John Swinney warns against rivals entering SNP leadership race

SNP leadership hopeful John Swinney has warned rivals against entering the contest, saying it would "delay the ability for the [party] to start its rebuilding".

The former deputy leader is currently the only candidate in the running to replace Humza Yousaf, who announced last week he would be stepping down as first minister after his decision to end a power-sharing agreement with the Scottish Green Party led to the collapse of his premiership.

But rumours have surfaced today that SNP activist Graeme McCormick has gathered enough support to launch his own bid for the top job, and if he submits an application before Monday's midday deadline, the party would begin a three-week leadership contest.

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Speaking to Sky News' Sunday Morning With Trevor Phillips, Mr Swinney accepted there was a "democratic process" for any candidate with 100 signatures from 20 local SNP organisations to enter the race.

However, in what appeared to be a warning to any potential rival, he added: "My bid to become SNP leader has received very, very comprehensive support within the SNP. I have sent out a message which is about unifying the SNP to strengthen our party and win Scottish independence.

"I think that is necessary as the SNP is not as cohesive today as the party needs to be, and my campaign has attracted very wide support.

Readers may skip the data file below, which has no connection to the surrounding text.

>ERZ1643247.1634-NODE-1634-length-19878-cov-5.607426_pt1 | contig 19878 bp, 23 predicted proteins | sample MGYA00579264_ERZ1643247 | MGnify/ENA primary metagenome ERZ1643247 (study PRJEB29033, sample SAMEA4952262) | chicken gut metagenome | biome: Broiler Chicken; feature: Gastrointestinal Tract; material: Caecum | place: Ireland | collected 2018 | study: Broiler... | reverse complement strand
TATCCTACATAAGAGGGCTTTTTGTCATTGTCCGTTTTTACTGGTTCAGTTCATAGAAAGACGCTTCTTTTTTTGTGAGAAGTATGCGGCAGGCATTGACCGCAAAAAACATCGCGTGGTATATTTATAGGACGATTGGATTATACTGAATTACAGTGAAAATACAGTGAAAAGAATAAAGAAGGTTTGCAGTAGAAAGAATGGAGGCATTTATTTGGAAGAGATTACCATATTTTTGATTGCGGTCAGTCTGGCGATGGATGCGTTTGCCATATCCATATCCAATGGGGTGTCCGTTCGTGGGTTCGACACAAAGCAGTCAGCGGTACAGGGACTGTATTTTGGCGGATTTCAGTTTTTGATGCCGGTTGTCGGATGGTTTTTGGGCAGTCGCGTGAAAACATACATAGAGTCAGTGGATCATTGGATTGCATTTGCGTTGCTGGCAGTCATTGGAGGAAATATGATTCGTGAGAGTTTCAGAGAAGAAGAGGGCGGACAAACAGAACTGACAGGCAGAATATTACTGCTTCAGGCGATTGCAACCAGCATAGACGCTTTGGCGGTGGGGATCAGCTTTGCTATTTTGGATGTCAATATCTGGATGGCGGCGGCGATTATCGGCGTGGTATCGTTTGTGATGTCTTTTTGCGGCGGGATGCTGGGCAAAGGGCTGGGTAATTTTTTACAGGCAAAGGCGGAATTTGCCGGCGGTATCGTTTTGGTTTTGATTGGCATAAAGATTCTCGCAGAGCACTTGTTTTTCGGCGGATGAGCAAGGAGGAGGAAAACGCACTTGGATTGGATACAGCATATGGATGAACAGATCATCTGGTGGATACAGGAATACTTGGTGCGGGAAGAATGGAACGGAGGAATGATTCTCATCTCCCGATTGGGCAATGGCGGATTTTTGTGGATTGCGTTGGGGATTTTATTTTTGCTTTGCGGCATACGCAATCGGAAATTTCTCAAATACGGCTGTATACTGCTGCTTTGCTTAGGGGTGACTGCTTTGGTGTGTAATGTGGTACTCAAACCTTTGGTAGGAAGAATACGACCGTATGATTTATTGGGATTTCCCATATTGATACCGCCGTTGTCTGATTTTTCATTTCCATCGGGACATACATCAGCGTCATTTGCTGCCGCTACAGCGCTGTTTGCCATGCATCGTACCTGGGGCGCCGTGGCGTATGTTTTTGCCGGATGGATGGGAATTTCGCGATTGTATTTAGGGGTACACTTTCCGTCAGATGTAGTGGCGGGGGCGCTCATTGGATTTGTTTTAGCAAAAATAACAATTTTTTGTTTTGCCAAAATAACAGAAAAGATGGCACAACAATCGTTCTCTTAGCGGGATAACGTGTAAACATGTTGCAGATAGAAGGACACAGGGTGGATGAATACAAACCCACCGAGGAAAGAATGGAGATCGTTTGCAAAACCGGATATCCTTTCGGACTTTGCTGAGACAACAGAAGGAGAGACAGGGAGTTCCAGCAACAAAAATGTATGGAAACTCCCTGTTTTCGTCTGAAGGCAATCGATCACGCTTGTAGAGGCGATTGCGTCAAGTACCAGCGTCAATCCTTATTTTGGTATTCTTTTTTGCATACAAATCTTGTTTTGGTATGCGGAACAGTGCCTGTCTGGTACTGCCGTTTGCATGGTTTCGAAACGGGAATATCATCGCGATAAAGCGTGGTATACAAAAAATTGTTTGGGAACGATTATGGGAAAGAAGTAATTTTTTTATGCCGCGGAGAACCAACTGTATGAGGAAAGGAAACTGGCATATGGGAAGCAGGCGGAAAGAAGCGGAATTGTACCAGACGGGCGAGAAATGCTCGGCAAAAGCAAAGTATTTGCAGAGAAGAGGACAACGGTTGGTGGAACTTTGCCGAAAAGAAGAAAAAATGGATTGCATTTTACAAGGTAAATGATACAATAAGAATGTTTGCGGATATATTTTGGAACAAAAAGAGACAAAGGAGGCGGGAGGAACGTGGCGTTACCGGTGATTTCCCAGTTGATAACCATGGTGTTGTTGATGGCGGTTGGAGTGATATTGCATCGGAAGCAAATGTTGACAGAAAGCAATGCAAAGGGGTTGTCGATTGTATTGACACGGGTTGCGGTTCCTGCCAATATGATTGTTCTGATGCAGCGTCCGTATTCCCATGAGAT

"So I think the SNP has got a chance to start rebuilding from the difficult period that we've had under my leadership and, bluntly, I would just like to get on with that as quickly as I can do because every day that we spend in an internal contest, which I think we all probably know the outcome of, we delay the ability for the SNP to start its rebuilding and I want to get on with that as quickly as I possibly can do."

Mr Swinney also pointed to the backing he has got from Kate Forbes - the former leadership candidate who lost to Mr Yousaf last year, but had been considering running again.

Asked by Trevor Phillips whether he would appoint her into his government, he said there were "a couple of hurdles we've got to get over before we get to that".

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​​​​​​​However, Mr Swinney revealed the pair had spoken, adding: "I think she's got an important contribution to make to the national life of Scotland.

"And I've made it clear that she will have a significant role within any government that I have the privilege to lead."